Last week I wrote about Samuel Hamberg, the twelve year old boy who appeared in the household of my great-great-uncle Henry Schoenthal in 1880 as his adopted son. As I described in that post, I had determined that Samuel was the son of Charles Hamberg of Columbia, South Carolina; he appeared on the 1870 census living in Charles Hamberg’s household along with a woman named Tenah Hamberg and a servant also with the first name Tenah.
Through my research, I concluded that Charles Hamberg was in fact born Baruch Hamberg, the son of the first Samuel Hamberg, my great-great-grandmother Henriette Hamberg Schoenthal’s uncle, her father’s younger brother.
Baruch had left Breuna, Germany, in 1852, with his first cousin Abraham, who died in Savannah, George, in 1854. Baruch, I postulated, became Charles and had married a woman named Mary E. Hanchey in New Hanover, North Carolina, in March, 1853.But why did Samuel end up with my great-great-uncle Henry in Washington, Pennsylvania, in 1880? What had happened to his father? His mother? And who was his mother? Was it Mary Hanchey, the woman Charles married in 1853 and with whom he was living in 1860? Or was it “Tenah,” the woman he was living with in 1870?
First, I focused on Mary, the first wife. Searching on Ancestry, I found this entry:
Record of Deaths in Columbia South Carolina page 80 [p.80] Mrs. Mary A. Hamberg , wife of Charles Hamberg died in Col’a So. Ca. Novr 18, 1866, having been shot [page 166] by a man, Toland A. Bass, a few days previous.
Unfortunately, the database had no further information about this terrible incident, but I was determined to learn more about Mary’s death. Was it accidental? A murder? What happened to Toland Bass?
After much searching, I found this article from the November 20, 1866 issue of The Daily Phoenix, the Columbia, South Carolina, daily paper (p. 2):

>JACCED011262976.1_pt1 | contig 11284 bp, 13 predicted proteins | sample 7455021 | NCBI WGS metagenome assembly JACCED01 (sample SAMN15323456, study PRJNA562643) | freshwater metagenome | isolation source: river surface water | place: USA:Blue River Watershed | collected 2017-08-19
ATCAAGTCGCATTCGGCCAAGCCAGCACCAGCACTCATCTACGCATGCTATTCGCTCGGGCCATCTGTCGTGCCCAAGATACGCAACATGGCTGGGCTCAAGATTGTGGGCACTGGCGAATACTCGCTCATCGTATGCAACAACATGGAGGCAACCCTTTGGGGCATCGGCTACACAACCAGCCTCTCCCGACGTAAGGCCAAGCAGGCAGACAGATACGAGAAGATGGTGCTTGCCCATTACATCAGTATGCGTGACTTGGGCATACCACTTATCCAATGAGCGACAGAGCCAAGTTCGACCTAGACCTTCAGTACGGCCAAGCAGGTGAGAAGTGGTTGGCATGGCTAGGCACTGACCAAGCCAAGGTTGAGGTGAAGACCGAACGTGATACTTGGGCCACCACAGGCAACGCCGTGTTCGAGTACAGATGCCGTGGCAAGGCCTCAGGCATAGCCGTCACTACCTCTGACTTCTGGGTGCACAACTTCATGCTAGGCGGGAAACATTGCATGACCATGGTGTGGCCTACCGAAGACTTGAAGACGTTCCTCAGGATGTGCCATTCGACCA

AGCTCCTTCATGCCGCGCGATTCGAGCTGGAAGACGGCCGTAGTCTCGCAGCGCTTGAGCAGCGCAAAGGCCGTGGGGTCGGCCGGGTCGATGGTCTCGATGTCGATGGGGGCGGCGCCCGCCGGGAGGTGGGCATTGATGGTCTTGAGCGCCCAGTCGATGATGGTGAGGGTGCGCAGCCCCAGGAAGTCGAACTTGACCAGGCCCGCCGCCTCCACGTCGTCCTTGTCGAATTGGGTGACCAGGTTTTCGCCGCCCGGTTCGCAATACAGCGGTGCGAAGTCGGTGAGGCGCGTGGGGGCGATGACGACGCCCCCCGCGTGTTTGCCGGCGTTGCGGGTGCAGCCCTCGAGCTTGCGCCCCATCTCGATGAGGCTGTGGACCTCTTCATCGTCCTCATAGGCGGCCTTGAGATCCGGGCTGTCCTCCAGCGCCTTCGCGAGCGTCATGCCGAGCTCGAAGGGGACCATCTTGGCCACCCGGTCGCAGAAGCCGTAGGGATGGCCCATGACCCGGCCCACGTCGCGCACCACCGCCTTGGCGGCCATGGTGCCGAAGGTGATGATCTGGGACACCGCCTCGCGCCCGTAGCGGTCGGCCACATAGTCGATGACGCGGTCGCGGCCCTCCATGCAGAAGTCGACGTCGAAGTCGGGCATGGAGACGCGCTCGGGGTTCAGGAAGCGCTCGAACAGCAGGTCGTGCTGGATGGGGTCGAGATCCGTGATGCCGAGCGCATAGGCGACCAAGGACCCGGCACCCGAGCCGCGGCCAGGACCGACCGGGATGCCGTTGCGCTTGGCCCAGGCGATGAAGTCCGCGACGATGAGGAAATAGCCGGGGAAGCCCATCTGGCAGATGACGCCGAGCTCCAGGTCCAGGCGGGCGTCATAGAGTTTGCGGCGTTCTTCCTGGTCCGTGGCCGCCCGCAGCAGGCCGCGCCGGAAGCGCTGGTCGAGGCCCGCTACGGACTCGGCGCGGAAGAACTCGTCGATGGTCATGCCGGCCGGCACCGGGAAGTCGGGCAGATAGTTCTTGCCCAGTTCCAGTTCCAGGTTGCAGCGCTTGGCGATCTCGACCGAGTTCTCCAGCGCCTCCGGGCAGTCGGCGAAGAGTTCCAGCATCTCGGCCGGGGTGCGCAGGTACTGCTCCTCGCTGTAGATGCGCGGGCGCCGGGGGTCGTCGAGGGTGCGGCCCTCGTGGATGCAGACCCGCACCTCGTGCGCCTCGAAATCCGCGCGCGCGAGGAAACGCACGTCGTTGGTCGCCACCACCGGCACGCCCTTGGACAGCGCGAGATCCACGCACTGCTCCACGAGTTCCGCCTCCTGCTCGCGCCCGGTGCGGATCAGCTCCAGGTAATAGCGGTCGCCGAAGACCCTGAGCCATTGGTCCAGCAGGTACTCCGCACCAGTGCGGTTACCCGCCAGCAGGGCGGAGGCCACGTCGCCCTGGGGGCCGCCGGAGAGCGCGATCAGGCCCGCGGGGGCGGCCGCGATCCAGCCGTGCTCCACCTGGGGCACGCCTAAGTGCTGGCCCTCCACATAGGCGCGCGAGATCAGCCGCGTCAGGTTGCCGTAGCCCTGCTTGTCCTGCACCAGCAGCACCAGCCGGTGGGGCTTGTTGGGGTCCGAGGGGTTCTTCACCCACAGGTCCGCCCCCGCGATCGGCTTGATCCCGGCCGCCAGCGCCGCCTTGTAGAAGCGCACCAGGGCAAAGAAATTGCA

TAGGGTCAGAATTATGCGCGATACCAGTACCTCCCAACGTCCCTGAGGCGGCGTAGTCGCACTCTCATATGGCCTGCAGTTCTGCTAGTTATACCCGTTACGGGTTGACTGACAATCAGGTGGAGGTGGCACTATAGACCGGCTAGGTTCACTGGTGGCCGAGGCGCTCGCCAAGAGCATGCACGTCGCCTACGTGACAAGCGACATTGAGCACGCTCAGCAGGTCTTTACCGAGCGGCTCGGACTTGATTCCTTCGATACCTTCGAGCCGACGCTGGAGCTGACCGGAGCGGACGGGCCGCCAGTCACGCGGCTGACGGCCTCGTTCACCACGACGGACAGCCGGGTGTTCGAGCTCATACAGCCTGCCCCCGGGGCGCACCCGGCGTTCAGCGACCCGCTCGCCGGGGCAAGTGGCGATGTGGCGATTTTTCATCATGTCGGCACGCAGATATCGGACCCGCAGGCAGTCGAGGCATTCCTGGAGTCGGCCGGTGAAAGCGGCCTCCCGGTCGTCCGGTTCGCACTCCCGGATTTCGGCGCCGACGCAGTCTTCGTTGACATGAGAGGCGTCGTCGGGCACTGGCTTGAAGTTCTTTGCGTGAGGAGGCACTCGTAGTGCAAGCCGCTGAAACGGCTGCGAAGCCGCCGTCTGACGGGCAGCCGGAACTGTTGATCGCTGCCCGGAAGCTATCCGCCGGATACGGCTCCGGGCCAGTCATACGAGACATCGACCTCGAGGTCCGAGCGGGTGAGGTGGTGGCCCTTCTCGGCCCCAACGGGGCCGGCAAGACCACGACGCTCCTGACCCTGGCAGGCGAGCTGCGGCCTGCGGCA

Coroner’s Inquests.—On Friday last, a difficulty occurred between Toland R. Bass and C. Hamberg. The latter went into the house to get his pistol, but on coming out, was stopped by Mr. Jos. Burdell, when Mrs. H. took the pistol away from him and went to the door, holding the pistol in both hands, but not attempting to use it, and said to Mr. Bass, “Do not shoot Mr. H.; if you want to shoot any one, shoot me.” Bass attempted to take the pistol from her, but failed. He then stepped several paces from her, presented his pistol three times and the fourth time fired, the ball taking effect in the abdomen of the unfortunate woman.
She called to a friend near by to take care of her, as she was shot and ready to faint. Mrs. H. was taken into the house apparently suffering greatly. Dr. Talley was called in and rendered all possible medical assistance. She lingered until Sunday afternoon, when she expired. A jury of inquest was empannelled by Coroner Walker on Sunday afternoon, and after a full and careful investigation, rendered the following verdict: “That Mrs. Mary E. Hamberg came to her death, on the 18th of November, 1866, from the effects of a ball fired (willfully and maliciously) from a pistol by Toland R. Bass.” Warrants have been issued for the arrest of Bass.